At this point, I can hear you saying, “Man, Justin, that’s not too bad. That’s a 5% increase in my home’s value. If I can get a 5% increase, then I can go out, buy a huge house, and get a nice return.” Well, you might want to keep reading before making any rash decisions. Between 2000 and 2019, housing experienced an average return of 2.35%. See, whenever I gave you the 5.4% rates, those ended right before the market crashed. The housing market doesn’t guarantee you a 5% return on your investment.
So many people go out and buy the most prominent house they can afford, but it’s detrimental to their long-term success. Dr. Stanley explains it this way:
“If you live in a high-priced home in an exclusive community, you will spend more than you should, and your ability to save and build wealth will be compromised… [P]eople who live in million-dollar homes are not millionaires. They may be high-income producers but, by trying to emulate glittering rich millionaires, they are living a treadmill existence.”
Friends, I don’t want to live a treadmill existence. I want to build real wealth, and I want to build true wealth while I’m accomplishing my dreams and my goals. Let me explain.
Back in 2014, my wife Emily and I built our dream house. We purchased 28 acres on the Tennessee River with cash, but we went to the bank for financing on our house. We weren’t trying to build anything showy or flashy; we just wanted to build a home that met our needs. We were shocked when the bank approved us for a loan amount of $800,000. That amount of money for a house may not be a big deal to you if you live up north or out west, but here in East Tennessee, the average cost of a home is about $171,000. Therefore, $800,000 for a home loan is a lot of money. So, when the bank said $800,000, Emily and I laughed.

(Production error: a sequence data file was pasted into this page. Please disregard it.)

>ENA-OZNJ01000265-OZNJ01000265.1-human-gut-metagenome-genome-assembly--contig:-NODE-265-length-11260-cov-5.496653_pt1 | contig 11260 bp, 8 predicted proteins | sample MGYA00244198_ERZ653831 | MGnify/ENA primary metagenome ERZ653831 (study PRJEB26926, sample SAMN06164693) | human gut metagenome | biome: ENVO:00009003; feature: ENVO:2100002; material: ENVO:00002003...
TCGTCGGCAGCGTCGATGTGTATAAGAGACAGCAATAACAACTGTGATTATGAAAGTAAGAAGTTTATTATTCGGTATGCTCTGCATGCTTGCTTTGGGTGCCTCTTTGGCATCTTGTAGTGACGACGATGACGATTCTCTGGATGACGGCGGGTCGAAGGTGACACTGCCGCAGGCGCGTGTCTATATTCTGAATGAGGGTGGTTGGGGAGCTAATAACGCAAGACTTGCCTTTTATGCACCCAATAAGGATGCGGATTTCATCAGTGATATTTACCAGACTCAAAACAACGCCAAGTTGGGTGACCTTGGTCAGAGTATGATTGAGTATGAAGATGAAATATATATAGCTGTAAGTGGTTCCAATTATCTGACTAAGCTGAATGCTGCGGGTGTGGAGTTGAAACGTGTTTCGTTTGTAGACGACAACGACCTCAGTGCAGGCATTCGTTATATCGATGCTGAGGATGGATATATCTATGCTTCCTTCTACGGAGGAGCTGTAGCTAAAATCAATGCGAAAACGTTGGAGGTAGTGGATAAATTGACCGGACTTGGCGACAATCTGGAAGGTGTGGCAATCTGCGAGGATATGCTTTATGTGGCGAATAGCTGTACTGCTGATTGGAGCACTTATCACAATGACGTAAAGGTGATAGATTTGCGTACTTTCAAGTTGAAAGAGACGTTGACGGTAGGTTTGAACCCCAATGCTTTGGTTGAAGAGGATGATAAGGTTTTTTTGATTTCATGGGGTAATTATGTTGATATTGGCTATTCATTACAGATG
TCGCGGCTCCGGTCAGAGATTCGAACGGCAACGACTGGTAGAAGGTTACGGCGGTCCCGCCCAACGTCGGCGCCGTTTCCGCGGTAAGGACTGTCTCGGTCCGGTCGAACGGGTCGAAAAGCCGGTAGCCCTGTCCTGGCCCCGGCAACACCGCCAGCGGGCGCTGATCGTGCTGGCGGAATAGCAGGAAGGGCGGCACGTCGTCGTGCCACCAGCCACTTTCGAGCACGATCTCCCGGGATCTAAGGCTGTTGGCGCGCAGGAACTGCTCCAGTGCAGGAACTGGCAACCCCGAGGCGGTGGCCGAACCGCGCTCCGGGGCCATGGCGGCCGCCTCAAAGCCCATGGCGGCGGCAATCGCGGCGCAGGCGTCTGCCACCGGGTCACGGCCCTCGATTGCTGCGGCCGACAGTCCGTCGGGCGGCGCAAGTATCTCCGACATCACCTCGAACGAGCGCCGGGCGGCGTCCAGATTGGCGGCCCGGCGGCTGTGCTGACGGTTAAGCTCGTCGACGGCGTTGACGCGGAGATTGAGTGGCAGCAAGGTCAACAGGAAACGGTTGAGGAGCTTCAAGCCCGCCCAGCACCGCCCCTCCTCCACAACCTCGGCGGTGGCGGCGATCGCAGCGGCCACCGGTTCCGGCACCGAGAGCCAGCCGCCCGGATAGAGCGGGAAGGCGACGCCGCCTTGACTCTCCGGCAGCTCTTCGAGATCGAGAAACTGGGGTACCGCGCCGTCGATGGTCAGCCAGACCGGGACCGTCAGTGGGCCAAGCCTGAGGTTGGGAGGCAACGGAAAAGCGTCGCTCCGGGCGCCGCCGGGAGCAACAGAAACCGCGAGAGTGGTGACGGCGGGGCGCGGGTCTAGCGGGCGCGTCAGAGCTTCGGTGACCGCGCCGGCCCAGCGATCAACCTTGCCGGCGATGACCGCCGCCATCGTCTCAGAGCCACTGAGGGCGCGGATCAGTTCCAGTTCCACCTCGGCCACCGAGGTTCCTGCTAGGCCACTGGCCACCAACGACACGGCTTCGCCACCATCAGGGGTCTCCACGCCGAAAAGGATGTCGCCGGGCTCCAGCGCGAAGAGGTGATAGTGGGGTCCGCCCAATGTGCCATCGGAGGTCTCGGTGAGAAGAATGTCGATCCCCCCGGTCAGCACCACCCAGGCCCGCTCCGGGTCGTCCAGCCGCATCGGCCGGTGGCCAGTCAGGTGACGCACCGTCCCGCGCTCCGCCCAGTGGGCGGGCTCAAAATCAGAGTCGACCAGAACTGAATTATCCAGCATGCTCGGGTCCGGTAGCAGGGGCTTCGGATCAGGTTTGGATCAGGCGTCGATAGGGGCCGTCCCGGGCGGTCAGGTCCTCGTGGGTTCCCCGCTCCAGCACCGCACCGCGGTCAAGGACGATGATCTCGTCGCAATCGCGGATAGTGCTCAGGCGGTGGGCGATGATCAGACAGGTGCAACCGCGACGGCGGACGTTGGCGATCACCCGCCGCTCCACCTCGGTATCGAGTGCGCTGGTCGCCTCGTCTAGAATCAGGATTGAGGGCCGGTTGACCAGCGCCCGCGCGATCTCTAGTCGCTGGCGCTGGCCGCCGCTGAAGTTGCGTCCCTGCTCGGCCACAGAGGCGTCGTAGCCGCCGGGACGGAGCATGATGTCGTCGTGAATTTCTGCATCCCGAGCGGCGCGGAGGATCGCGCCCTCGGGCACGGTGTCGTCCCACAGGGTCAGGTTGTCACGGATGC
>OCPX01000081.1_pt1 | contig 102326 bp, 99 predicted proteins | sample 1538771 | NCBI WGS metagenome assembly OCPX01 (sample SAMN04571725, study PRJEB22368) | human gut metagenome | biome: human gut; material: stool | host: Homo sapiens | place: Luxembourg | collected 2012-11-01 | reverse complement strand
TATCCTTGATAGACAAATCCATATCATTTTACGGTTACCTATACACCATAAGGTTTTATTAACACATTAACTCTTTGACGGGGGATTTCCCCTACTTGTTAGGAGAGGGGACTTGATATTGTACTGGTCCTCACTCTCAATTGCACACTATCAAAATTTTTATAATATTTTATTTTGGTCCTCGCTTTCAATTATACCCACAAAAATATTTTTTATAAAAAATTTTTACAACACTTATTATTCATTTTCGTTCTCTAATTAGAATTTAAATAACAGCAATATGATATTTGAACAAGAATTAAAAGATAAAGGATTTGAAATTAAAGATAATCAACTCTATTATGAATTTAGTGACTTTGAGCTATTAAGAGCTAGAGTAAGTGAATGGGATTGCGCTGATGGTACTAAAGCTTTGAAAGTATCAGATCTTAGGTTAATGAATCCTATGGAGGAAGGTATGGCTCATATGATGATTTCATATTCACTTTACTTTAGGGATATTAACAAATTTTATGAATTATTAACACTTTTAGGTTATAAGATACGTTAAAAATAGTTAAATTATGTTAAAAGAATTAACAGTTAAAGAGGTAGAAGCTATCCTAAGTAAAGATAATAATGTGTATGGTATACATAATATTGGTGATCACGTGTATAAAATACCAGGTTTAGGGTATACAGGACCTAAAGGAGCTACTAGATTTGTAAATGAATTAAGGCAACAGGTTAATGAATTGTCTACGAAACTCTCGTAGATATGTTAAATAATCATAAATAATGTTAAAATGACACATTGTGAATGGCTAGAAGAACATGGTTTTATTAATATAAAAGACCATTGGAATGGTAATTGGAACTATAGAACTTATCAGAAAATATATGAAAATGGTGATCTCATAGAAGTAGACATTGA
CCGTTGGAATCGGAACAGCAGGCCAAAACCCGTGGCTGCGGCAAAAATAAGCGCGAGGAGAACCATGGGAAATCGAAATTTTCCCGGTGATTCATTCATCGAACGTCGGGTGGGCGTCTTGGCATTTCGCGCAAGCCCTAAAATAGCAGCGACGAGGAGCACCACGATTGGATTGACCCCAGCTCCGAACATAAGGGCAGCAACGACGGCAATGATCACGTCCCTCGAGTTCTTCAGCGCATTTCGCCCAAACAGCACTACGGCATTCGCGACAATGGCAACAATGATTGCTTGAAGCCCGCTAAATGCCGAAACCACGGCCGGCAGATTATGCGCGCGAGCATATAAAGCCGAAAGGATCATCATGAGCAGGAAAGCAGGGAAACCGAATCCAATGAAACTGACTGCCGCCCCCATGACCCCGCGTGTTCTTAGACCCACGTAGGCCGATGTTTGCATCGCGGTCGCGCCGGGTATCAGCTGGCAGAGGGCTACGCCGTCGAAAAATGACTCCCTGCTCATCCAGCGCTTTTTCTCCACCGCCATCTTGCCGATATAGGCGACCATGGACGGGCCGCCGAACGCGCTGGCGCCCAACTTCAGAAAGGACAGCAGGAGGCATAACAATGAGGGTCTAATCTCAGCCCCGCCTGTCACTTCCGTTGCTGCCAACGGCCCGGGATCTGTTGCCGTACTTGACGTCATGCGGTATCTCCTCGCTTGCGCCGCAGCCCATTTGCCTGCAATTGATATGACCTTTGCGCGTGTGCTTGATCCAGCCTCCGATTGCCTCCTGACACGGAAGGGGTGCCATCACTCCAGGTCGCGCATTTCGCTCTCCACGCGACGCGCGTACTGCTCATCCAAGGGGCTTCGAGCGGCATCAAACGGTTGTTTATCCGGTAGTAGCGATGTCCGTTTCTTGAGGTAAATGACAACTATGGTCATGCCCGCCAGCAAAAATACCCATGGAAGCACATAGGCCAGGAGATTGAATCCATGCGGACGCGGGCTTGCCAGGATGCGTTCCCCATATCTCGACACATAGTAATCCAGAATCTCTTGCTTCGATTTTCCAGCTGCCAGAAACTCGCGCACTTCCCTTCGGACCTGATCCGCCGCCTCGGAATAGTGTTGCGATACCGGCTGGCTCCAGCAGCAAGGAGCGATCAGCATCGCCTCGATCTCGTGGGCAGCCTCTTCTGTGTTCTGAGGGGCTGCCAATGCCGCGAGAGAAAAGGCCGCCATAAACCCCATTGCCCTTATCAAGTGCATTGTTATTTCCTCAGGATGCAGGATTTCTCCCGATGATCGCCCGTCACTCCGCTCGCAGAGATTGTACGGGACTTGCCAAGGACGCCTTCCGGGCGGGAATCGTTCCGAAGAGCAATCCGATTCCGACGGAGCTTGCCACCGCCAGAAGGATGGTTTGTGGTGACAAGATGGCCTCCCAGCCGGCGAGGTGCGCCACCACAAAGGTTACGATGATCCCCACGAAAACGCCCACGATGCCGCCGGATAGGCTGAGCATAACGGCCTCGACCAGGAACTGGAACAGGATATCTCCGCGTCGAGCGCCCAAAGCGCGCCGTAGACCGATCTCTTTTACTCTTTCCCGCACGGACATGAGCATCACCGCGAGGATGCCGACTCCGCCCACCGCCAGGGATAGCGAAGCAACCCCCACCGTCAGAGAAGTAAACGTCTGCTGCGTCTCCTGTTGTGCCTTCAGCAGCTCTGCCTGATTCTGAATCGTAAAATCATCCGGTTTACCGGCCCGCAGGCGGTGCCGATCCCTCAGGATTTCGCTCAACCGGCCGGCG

We decided to follow my advice, since I’m a practice-what-you-preach person. We kept our residence as small as was feasible for our family to achieve our dream of living on a farm. If you exclude the property we had already purchased, Emily and I spent right at $300,000 to build our house. It’s 2,400 square feet, and in reality, it wouldn’t have been that much except we wanted wrap-around porches, a metal roof, and barn wood flooring.
There are two primary methods that mortgage lenders use to determine how much of a mortgage you can afford. The first is what is known as the front-end ratio or the housing ratio. This method looks at what percentage of your income would go toward housing expenses. Now, housing expenses go beyond your monthly mortgage payment. Instead, it refers to all of the expenses of homeownership, including your monthly mortgage payment, property taxes, homeowners insurance, and homeowners association fees, if applicable.
To calculate your front-end ratio, add up your monthly housing expenses and divide it by your gross monthly income, then multiply the result by 100. For example, if the sum of your housing-related expenses total $1,800 and your gross monthly income is $6,000, your debt to income (DTI) ratio is 30 percent.
The other method is what’s known as the back-end ratio or the debt to income ratio. This method shows how much of your income would be needed to cover all monthly debt obligations. The back-end ratio factors the mortgage and other housing expenses, plus credit cards, auto loans, child support, student loans, and other debts. However, living expenses, such as utilities and groceries, are not included.